Two years after the North Carolina speech police told Jasna Bukvic-Bhayani she needed government permission to talk about makeup, she is finally free to open the school of her dreams. At a court-ordered mediation in March, North Carolina’s cosmetology board agreed to a consent judgment that allows unlicensed makeup schools like Jasna’s to operate. Now, Jasna can share her expertise with students in the Charlotte area who are eager to learn what she has to teach.
As regular readers of Liberty & Law may recall, Jasna tried opening a makeup school in 2016. But she ran afoul of North Carolina’s requirement that she first get an onerous license requiring 600 hours of training, mostly unrelated to makeup, and more than $10,000 of unnecessary equipment. Jasna was free to apply makeup—just not to teach other people how to do it.
So Jasna joined IJ and sued to challenge North Carolina’s license requirement. We argued that no one should need a license simply to talk about makeup because the First Amendment protects the right to speak for a living.
Unfortunately, courts have not always applied the First Amendment to people who earn their living by speaking. They have sometimes classified occupational speech as economic “conduct” to evade First Amendment review.
Letting the government escape the requirements of the First Amendment by relabeling speech as conduct would blow a gaping hole in constitutional protection for free speech. That’s why IJ has teamed up with tour guides, diet coaches, yoga teachers, and others who speak for a living. Through these cases, we obtain precedent clarifying that occupational speech is fully protected by the U.S. Constitution, just like other speech.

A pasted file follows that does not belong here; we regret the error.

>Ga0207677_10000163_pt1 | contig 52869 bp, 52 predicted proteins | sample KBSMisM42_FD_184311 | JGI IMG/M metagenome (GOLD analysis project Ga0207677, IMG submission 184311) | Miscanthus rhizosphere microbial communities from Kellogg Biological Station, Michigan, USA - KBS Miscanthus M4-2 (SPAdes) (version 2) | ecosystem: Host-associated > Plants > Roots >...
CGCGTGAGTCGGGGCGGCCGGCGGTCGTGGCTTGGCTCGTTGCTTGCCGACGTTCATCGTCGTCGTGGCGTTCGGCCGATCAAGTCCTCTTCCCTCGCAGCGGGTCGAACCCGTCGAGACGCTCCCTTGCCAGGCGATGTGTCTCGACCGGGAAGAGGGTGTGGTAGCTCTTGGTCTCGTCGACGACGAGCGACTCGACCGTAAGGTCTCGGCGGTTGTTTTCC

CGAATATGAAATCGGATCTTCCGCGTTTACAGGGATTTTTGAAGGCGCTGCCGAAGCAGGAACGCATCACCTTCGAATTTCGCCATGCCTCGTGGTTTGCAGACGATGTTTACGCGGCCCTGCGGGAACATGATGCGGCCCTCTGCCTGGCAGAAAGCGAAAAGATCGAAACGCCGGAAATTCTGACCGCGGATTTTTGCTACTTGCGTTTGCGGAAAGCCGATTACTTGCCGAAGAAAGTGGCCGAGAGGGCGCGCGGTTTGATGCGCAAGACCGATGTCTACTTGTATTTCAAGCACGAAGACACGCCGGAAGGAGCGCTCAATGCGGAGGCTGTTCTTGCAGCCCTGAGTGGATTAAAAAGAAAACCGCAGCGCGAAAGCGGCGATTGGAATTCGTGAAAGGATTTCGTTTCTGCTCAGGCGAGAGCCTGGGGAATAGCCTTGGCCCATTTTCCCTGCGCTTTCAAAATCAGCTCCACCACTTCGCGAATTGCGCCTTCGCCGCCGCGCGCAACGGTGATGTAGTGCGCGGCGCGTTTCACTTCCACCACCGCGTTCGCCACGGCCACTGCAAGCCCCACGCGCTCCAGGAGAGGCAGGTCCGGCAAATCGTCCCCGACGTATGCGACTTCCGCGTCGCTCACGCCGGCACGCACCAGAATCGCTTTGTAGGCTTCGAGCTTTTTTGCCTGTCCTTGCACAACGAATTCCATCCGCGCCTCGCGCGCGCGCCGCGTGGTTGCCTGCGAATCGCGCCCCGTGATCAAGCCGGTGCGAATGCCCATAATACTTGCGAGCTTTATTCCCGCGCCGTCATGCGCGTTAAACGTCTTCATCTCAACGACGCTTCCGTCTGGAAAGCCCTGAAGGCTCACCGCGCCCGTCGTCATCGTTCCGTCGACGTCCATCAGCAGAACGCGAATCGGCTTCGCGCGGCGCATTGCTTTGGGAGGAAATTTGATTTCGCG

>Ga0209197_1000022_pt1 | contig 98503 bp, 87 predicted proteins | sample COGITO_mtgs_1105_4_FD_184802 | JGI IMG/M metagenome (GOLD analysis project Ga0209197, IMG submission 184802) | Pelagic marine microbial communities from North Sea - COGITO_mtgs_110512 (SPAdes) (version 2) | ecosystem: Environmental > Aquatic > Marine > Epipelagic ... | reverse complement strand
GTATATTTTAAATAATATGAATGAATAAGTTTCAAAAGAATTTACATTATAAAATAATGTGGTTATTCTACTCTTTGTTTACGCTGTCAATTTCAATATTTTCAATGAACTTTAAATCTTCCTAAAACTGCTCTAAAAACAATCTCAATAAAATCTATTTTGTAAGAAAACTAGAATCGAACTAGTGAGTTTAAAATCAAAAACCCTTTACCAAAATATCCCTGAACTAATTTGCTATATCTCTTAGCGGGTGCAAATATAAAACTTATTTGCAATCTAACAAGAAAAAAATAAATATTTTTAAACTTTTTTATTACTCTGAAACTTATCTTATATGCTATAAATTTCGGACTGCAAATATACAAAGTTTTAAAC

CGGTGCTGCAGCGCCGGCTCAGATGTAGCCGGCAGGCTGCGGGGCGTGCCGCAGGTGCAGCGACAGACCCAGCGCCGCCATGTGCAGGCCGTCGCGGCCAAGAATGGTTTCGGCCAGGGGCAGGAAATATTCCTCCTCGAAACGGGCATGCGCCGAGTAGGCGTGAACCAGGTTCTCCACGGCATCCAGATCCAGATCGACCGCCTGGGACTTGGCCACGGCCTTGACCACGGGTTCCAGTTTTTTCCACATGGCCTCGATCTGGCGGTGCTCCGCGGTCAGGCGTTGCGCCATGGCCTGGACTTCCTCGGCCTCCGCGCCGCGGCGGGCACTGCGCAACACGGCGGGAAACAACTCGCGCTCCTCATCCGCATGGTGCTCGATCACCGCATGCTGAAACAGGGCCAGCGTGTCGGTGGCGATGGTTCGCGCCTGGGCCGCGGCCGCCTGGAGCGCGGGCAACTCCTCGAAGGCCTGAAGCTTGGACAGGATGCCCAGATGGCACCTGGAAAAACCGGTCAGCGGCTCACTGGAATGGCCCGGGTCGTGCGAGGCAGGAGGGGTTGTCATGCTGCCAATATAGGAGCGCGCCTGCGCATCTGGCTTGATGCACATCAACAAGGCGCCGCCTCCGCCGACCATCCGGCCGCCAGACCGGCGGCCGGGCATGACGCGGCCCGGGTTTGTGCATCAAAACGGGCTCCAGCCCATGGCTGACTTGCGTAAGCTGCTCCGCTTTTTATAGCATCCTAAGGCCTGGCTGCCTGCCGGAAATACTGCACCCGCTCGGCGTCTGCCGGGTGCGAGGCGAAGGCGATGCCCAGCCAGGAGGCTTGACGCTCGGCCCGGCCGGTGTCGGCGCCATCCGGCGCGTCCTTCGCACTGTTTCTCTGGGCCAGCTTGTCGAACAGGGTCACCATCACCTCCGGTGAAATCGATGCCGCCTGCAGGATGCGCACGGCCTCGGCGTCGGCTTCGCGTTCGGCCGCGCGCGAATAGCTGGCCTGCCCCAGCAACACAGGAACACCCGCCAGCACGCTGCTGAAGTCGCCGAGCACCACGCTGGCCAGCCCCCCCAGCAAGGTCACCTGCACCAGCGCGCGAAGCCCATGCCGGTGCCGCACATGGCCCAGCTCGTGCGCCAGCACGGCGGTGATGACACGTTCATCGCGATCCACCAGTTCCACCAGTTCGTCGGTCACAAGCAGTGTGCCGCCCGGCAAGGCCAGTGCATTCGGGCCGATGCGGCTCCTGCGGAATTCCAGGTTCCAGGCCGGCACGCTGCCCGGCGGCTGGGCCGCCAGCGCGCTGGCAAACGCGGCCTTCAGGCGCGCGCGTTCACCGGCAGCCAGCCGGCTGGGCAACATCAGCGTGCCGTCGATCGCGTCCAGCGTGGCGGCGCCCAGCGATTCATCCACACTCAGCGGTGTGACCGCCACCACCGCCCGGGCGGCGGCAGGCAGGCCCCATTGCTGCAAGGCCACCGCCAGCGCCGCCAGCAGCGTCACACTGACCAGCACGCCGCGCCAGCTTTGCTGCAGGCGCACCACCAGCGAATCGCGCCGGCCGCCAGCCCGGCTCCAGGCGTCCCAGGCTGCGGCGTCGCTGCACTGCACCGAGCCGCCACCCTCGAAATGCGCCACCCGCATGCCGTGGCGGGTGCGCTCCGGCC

In so doing, we also provide greater protection for economic liberty. For people who speak for a living, licenses to speak also constitute licenses to work. By striking down these licensing requirements, we simultaneously protect speakers’ right to free speech and their right to earn an honest living.
Protecting occupational speech means more options for entrepreneurs and consumers. Thanks to this latest victory, Jasna is now free to sign up students, lease space for her school, and test out her curriculum without having to conform to one-size-fits-all regulations that have next to nothing to do with her business.
The fight to protect occupational speech is far from over. As we pause to celebrate another victory, rest assured that IJ will continue to press forward until we end licenses to speak once and for all.
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